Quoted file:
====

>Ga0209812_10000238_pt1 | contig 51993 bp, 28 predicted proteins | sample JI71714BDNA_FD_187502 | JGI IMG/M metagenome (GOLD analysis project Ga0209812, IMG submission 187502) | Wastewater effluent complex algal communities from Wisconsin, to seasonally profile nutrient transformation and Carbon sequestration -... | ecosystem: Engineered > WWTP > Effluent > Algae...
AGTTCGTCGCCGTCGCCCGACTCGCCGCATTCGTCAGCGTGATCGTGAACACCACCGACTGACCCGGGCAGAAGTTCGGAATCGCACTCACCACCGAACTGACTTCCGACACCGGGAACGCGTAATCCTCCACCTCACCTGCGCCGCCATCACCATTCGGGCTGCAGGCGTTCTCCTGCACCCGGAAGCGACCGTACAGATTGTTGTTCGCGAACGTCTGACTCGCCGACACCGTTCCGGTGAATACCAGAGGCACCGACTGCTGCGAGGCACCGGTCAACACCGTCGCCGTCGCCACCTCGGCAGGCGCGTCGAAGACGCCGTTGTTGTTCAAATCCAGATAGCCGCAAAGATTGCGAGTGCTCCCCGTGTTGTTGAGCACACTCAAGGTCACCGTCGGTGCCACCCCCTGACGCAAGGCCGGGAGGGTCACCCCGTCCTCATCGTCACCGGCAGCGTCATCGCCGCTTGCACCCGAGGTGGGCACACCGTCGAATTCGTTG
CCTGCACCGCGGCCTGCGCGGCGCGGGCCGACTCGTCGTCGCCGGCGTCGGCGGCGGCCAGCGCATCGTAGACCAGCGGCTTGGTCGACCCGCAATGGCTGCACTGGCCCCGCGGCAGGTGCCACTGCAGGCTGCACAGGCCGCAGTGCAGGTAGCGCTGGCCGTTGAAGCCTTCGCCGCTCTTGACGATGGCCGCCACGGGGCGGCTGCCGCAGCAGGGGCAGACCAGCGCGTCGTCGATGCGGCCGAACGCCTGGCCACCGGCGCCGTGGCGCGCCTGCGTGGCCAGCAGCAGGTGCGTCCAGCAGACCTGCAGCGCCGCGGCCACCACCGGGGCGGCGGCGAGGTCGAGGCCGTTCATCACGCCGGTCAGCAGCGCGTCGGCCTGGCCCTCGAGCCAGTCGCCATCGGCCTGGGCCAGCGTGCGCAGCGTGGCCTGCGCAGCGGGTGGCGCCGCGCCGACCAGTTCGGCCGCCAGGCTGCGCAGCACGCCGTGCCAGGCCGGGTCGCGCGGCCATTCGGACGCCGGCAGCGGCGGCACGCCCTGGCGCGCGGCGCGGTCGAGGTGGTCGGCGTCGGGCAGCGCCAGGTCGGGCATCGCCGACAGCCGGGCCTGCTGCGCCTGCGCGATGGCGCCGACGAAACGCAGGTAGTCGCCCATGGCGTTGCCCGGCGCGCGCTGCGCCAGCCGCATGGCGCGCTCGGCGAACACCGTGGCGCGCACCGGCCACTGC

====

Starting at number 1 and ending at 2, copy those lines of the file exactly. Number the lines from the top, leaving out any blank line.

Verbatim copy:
>Ga0209812_10000238_pt1 | contig 51993 bp, 28 predicted proteins | sample JI71714BDNA_FD_187502 | JGI IMG/M metagenome (GOLD analysis project Ga0209812, IMG submission 187502) | Wastewater effluent complex algal communities from Wisconsin, to seasonally profile nutrient transformation and Carbon sequestration -... | ecosystem: Engineered > WWTP > Effluent > Algae...
AGTTCGTCGCCGTCGCCCGACTCGCCGCATTCGTCAGCGTGATCGTGAACACCACCGACTGACCCGGGCAGAAGTTCGGAATCGCACTCACCACCGAACTGACTTCCGACACCGGGAACGCGTAATCCTCCACCTCACCTGCGCCGCCATCACCATTCGGGCTGCAGGCGTTCTCCTGCACCCGGAAGCGACCGTACAGATTGTTGTTCGCGAACGTCTGACTCGCCGACACCGTTCCGGTGAATACCAGAGGCACCGACTGCTGCGAGGCACCGGTCAACACCGTCGCCGTCGCCACCTCGGCAGGCGCGTCGAAGACGCCGTTGTTGTTCAAATCCAGATAGCCGCAAAGATTGCGAGTGCTCCCCGTGTTGTTGAGCACACTCAAGGTCACCGTCGGTGCCACCCCCTGACGCAAGGCCGGGAGGGTCACCCCGTCCTCATCGTCACCGGCAGCGTCATCGCCGCTTGCACCCGAGGTGGGCACACCGTCGAATTCGTTG